Zimbabwe’s Health Crisis: How a Young Musician’s Death Exposed the System’s Failures

Garikai Mapanzure, known as Garry, died after waiting for hours for an ambulance and a scan at a government-run hospital.

by Motoni Olodun

Zimbabweans are mourning the death of a young Afropop musician who succumbed to injuries sustained in a car accident, amid growing concerns over the state of the country’s health system. Garikai Mapanzure, popularly known by his stage name Garry, was 25 years old when he died in mid-October, after spending hours waiting for an ambulance and a scan at a government-run hospital in Masvingo, his hometown.

Garry was one of the rising stars of Zimbabwe’s music scene, with songs like Wapunza, Nditaurire and TV Room that earned him fans across the country and beyond. He was also a student at the Great Zimbabwe University, pursuing a degree in music and musicology. He left behind his wife and a year-old son, as well as his family, friends and colleagues who described him as a talented, humble and hardworking artist.

Garry’s death has sparked outrage and sadness among Zimbabweans, who have blamed the poor state of the health facilities and the lack of equipment, drugs and personnel for his demise. According to a report by Inter Press Service, Zimbabwe’s health system is mired in chronic underfunding and plagued by numerous challenges that threaten the well-being of its citizens. The country allocates only $20 per person for health care, far below the World Health Organization’s recommendation of $86. The country also faces a critical shortage of doctors, nurses and other health workers, many of whom have left the country for better opportunities abroad. In 2022, more than 4,000 nurses left Zimbabwe, mostly for the United Kingdom and the United States.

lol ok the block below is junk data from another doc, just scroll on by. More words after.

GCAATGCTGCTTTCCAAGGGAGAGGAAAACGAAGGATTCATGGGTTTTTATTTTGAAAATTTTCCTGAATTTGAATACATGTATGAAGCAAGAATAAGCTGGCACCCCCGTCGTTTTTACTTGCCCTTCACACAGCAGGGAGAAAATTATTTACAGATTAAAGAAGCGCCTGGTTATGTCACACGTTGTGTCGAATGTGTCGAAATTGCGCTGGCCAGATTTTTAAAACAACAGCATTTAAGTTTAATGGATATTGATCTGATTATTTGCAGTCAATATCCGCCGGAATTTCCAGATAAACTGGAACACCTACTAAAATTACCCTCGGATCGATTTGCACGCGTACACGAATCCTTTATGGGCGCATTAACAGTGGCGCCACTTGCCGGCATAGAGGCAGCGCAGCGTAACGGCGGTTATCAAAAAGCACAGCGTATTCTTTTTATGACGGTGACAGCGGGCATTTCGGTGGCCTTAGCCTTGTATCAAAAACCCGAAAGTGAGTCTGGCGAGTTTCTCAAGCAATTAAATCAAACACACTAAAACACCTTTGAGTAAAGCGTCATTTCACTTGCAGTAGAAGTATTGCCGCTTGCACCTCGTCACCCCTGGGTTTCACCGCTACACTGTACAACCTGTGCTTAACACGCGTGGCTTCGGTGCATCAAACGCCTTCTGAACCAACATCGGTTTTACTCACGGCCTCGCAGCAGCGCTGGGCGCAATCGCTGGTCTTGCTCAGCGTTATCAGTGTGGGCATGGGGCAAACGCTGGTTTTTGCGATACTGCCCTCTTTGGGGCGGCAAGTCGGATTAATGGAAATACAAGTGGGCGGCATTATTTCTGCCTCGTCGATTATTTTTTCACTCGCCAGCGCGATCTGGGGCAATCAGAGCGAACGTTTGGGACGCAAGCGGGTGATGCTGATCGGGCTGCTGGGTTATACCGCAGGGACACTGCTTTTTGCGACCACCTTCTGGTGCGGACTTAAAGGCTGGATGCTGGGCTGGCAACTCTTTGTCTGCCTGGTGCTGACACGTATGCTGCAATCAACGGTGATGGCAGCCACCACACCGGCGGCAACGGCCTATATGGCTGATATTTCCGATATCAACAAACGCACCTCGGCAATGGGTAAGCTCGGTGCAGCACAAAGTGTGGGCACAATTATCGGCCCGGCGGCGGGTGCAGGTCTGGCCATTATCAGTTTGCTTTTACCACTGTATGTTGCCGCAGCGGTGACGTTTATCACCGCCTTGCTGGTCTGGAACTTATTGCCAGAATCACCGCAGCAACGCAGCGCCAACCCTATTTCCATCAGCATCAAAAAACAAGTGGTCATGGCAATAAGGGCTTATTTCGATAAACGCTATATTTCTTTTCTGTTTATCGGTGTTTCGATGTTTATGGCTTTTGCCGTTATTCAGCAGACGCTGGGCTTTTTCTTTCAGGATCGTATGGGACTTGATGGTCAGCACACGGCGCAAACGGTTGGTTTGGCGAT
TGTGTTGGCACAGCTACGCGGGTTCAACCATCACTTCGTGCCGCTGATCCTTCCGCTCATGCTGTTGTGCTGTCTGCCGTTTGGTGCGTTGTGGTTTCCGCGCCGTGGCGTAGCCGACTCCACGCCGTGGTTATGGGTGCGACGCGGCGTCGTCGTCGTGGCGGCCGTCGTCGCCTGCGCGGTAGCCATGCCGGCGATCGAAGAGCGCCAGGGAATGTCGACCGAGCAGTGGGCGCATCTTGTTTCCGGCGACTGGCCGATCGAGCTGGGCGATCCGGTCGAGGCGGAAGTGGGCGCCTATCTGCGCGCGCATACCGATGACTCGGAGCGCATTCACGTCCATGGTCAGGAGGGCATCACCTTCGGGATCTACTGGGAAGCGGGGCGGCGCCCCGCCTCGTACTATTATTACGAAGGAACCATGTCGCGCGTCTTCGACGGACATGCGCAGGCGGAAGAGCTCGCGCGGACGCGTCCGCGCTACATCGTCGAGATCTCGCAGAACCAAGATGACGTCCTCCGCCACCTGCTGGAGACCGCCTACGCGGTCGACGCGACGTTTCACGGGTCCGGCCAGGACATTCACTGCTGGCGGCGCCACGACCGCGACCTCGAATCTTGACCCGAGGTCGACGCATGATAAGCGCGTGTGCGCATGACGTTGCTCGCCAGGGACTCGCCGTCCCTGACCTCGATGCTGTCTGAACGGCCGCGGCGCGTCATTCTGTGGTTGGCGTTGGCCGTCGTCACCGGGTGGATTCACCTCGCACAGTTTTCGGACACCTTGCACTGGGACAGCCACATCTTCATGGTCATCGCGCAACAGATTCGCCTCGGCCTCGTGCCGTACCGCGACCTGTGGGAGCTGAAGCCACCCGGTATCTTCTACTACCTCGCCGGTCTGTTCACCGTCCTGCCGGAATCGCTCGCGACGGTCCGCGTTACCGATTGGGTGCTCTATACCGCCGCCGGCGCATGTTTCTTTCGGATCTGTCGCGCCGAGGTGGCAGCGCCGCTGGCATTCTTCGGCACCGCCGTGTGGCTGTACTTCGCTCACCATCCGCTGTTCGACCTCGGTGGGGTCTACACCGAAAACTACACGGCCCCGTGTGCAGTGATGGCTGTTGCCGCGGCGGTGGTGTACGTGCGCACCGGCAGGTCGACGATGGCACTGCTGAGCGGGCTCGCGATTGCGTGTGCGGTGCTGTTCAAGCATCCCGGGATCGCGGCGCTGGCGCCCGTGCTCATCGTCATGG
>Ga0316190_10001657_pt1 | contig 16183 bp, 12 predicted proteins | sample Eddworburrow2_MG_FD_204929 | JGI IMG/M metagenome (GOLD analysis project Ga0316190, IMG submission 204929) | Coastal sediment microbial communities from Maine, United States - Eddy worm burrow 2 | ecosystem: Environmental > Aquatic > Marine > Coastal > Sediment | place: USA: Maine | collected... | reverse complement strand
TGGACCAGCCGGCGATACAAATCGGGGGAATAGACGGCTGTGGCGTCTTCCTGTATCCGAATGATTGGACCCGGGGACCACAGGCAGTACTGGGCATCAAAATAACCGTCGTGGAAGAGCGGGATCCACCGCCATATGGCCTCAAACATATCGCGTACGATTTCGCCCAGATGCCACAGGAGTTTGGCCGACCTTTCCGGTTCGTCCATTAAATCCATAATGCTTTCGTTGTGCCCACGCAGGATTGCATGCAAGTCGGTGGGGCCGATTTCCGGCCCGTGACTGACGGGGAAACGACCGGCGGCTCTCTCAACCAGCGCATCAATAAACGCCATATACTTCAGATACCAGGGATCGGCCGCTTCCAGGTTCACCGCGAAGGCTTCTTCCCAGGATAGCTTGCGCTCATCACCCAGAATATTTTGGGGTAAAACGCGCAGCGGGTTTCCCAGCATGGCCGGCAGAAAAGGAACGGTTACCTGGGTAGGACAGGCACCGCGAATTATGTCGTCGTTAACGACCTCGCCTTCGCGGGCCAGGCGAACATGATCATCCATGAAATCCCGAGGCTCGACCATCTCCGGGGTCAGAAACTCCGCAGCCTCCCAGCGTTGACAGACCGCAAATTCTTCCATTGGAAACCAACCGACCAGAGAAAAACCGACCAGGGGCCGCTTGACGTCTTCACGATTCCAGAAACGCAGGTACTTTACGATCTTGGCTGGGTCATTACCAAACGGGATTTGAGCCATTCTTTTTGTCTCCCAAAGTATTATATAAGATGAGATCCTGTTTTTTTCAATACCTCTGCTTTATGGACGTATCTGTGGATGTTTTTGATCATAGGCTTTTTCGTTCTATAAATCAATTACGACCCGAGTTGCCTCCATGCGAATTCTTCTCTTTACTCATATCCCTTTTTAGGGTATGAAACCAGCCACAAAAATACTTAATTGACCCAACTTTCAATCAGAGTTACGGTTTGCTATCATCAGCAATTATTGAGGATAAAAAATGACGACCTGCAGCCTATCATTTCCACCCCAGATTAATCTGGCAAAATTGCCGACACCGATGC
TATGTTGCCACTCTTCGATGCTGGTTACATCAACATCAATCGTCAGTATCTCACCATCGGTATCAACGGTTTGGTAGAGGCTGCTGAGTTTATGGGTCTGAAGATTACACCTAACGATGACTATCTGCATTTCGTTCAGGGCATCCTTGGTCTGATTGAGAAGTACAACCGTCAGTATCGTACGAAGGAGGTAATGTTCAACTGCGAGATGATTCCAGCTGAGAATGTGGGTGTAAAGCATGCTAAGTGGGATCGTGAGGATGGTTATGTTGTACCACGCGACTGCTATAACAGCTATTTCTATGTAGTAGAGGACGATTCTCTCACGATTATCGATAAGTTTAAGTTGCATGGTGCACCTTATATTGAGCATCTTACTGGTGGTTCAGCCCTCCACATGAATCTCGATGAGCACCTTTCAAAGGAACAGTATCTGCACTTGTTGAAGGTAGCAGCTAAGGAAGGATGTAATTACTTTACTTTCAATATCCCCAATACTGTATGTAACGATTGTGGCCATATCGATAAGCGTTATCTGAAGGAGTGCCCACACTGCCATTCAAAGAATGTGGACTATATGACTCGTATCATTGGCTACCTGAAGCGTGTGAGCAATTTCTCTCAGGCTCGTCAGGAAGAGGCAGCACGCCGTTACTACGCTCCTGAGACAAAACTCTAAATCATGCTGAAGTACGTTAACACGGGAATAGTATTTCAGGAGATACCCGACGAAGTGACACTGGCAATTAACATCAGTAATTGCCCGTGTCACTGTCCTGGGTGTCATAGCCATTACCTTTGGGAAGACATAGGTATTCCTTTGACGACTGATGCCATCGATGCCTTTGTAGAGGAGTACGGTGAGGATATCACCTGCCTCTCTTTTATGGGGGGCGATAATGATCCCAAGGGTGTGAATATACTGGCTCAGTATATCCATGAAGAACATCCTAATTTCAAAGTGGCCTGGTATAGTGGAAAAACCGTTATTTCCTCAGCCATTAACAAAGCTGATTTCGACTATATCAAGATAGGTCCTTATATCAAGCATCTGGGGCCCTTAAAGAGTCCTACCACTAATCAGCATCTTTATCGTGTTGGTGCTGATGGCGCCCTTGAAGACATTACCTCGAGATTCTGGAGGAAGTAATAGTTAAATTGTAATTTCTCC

Zimbabwe’s health crisis is not only affecting ordinary citizens but also high-profile figures such as politicians, celebrities and sports personalities. In recent years, several prominent Zimbabweans have died or sought treatment outside the country due to the lack of adequate health care at home. These include former president Robert Mugabe, who died in Singapore in 2019; former prime minister Morgan Tsvangirai, who died in South Africa in 2018; and former soccer star Benjani Mwaruwari, who underwent a heart surgery in India in 2021.

The situation has also been worsened by the COVID-19 pandemic, which has exposed the vulnerabilities of the health system and the population. Zimbabwe has recorded over 134,000 cases and over 5,600 deaths from the virus, according to the Ministry of Health and Child Care. The country has also faced challenges in securing and administering vaccines, with only about 15% of the eligible population fully vaccinated as of November 2023.

As Zimbabwe enters 2024, many are calling for urgent action to improve the health system and save lives. Some of the recommendations include increasing the budget allocation for health, ensuring timely and adequate disbursement of funds, strengthening the procurement and supply chain systems, addressing the human resources gaps, investing in equipment and infrastructure, enhancing the quality and accessibility of services, and promoting public health awareness and prevention. These measures, if implemented, could help Zimbabwe achieve its vision of universal health coverage and ensure that no one dies unnecessarily due to the lack of health care.

Source: Inter Press Service


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